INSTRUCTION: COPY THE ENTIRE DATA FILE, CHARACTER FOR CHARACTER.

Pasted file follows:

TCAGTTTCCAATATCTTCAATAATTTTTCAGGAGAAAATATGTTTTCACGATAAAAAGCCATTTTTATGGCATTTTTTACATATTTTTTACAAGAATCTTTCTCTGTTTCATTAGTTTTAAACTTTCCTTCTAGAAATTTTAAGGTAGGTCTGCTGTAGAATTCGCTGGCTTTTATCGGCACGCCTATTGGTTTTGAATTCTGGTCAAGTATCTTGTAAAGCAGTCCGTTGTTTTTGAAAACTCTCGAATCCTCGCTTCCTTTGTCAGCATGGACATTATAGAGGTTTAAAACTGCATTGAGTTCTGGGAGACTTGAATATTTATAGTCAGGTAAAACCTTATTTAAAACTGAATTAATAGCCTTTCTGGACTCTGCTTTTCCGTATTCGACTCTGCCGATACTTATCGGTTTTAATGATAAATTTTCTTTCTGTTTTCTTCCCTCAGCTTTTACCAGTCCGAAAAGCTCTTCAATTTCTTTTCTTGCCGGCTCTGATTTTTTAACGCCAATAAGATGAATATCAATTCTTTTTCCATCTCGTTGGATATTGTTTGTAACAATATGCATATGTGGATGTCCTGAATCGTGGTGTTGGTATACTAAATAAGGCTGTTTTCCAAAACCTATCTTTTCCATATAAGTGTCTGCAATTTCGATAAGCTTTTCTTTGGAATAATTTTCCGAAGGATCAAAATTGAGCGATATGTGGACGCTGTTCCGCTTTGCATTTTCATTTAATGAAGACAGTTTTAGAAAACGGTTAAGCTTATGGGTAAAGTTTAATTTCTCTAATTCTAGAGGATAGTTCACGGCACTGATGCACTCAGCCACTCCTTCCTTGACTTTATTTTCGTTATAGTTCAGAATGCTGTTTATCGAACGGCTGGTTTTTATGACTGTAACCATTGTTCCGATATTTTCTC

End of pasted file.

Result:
TCAGTTTCCAATATCTTCAATAATTTTTCAGGAGAAAATATGTTTTCACGATAAAAAGCCATTTTTATGGCATTTTTTACATATTTTTTACAAGAATCTTTCTCTGTTTCATTAGTTTTAAACTTTCCTTCTAGAAATTTTAAGGTAGGTCTGCTGTAGAATTCGCTGGCTTTTATCGGCACGCCTATTGGTTTTGAATTCTGGTCAAGTATCTTGTAAAGCAGTCCGTTGTTTTTGAAAACTCTCGAATCCTCGCTTCCTTTGTCAGCATGGACATTATAGAGGTTTAAAACTGCATTGAGTTCTGGGAGACTTGAATATTTATAGTCAGGTAAAACCTTATTTAAAACTGAATTAATAGCCTTTCTGGACTCTGCTTTTCCGTATTCGACTCTGCCGATACTTATCGGTTTTAATGATAAATTTTCTTTCTGTTTTCTTCCCTCAGCTTTTACCAGTCCGAAAAGCTCTTCAATTTCTTTTCTTGCCGGCTCTGATTTTTTAACGCCAATAAGATGAATATCAATTCTTTTTCCATCTCGTTGGATATTGTTTGTAACAATATGCATATGTGGATGTCCTGAATCGTGGTGTTGGTATACTAAATAAGGCTGTTTTCCAAAACCTATCTTTTCCATATAAGTGTCTGCAATTTCGATAAGCTTTTCTTTGGAATAATTTTCCGAAGGATCAAAATTGAGCGATATGTGGACGCTGTTCCGCTTTGCATTTTCATTTAATGAAGACAGTTTTAGAAAACGGTTAAGCTTATGGGTAAAGTTTAATTTCTCTAATTCTAGAGGATAGTTCACGGCACTGATGCACTCAGCCACTCCTTCCTTGACTTTATTTTCGTTATAGTTCAGAATGCTGTTTATCGAACGGCTGGTTTTTATGACTGTAACCATTGTTCCGATATTTTCTC